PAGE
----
Hackers published sensitive data, including the names and social security numbers of staff at the Clark County school district in Nevada, after it refused to pay up, according to a cybersecurity firm.
Brett Callow, a Threat Analyst at cybersecurity firm Emsisoft, told Fox News that the hackers “posted 100% of the documents that they claim to have stolen” from the Clark County School District (CCSD), totaling about 25 gigabytes of data.
Callow said the sensitive data has been posted to the regular web and the so-called dark web. The latter is not indexed by search engines and parts of it cater to the cybercriminal underworld where sensitive data is bought and sold.
Fox News has reached out to the district with a request for comment.
In the notice, CCSD said, “certain current and former employee information may have been accessed or acquired by the unauthorized actor.” As a result, the school district is notifying staff “whose name and Social Security numbers were present in the affected systems at the time of the incident," characterized as a ransomware attack.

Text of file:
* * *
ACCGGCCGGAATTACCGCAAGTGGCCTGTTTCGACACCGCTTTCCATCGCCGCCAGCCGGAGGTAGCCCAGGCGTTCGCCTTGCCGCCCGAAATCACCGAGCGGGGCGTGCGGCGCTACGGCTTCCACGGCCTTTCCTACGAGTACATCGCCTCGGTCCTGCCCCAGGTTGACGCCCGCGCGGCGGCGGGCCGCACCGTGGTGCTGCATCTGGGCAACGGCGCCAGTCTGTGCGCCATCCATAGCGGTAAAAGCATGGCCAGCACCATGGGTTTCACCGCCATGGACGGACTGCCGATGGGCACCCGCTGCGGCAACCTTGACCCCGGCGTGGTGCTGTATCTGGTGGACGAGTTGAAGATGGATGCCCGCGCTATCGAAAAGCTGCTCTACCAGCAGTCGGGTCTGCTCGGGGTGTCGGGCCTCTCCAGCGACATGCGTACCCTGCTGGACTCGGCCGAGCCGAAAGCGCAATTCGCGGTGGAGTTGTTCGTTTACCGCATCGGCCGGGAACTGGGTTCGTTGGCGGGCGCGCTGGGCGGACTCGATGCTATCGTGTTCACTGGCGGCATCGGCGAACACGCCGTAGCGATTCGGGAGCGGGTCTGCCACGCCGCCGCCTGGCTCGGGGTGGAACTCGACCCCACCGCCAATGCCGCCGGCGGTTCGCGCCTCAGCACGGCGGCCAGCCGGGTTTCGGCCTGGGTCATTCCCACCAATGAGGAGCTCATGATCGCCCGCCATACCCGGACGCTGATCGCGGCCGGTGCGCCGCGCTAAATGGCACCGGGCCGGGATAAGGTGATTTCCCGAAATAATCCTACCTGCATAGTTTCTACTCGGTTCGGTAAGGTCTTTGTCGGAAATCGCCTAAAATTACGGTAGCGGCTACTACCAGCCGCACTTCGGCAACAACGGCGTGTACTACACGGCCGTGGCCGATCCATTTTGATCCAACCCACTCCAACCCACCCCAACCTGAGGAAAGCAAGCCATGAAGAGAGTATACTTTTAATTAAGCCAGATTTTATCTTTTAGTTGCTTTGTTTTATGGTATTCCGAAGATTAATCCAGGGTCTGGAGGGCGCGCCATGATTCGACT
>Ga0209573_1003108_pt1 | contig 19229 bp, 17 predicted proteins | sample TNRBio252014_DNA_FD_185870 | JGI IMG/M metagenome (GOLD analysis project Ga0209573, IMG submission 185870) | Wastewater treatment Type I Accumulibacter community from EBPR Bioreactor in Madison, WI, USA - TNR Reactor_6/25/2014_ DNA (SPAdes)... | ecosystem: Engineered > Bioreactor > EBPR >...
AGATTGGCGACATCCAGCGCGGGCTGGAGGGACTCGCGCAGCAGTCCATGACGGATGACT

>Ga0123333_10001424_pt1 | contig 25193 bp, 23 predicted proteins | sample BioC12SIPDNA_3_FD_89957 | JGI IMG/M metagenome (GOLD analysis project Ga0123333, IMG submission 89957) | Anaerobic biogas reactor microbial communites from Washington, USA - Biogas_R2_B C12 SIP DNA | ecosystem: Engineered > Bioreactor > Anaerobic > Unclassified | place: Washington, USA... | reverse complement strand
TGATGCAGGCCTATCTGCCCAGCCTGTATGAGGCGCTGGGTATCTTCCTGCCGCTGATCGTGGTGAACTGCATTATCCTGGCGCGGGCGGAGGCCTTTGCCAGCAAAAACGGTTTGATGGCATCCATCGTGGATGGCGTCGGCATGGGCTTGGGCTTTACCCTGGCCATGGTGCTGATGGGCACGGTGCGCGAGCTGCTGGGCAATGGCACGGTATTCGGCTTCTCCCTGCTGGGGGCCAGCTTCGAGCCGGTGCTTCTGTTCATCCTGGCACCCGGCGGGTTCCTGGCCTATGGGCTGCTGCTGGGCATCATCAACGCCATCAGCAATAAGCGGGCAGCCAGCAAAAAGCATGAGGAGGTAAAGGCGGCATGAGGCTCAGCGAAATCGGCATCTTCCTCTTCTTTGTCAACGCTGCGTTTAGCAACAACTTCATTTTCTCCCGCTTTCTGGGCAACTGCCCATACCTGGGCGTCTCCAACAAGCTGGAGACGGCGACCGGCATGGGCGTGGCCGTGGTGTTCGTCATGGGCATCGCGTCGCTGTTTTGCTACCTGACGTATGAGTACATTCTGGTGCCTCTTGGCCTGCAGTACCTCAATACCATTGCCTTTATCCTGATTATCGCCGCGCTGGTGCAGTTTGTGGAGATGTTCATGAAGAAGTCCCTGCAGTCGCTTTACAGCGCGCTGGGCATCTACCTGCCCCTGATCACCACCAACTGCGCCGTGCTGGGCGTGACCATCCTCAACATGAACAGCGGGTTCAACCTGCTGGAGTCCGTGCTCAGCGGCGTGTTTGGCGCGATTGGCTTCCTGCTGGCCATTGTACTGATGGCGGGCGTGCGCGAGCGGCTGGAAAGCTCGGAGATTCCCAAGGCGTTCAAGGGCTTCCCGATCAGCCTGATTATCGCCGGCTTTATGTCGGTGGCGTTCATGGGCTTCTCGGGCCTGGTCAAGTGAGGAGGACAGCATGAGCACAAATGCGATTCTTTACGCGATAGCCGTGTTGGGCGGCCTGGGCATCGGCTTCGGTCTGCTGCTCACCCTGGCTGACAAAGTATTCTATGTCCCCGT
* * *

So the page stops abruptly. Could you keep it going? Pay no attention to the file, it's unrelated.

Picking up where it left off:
In a textbook ransomware attack, the attacker locks critical files and then provides instructions on how to unlock the files — provided that the victim pays.
In this case, the CCSD did not pay the ransom. If an organization pays the ransom, the criminals would "supposedly" destroy the stolen data, Callow told Fox News, adding that the data is on a site run by cybercriminal gang Maze.
These sites have been referred to as "name and shame" websites and have reportedly been hosted at various locations around the world. The objective is to expose sensitive data if the ransomware victim refuses to pay.
The new attack follows in the wake of Hartford, Conn., public schools postponing the first day of classes after it fell victim to a ransomware attack. Fairfax County public schools in Virginia were also recently hit by a Maze ransomware attack.
This past summer, the University of California, San Francisco said it paid $1.14 million to a ransomware group. In that instance, breached files included student applications with social security numbers.
Successful ransomware attacks are on the upswing in recent weeks. At least 12 school districts have been hit this month and data was stolen and published in 5 of those 12 cases, Emsisoft's Callow said. So far this year, over 1,200 individual schools, universities and colleges have been impacted by ransomware, Callow added.
“Schools…maintain highly sensitive and personally identifiable information from Social Security numbers to medical records, credit card and other financial information – all of which attackers are happy to monetize,” Adam Laub, General Manager at Stealthbits Technologies, told Fox News earlier this month.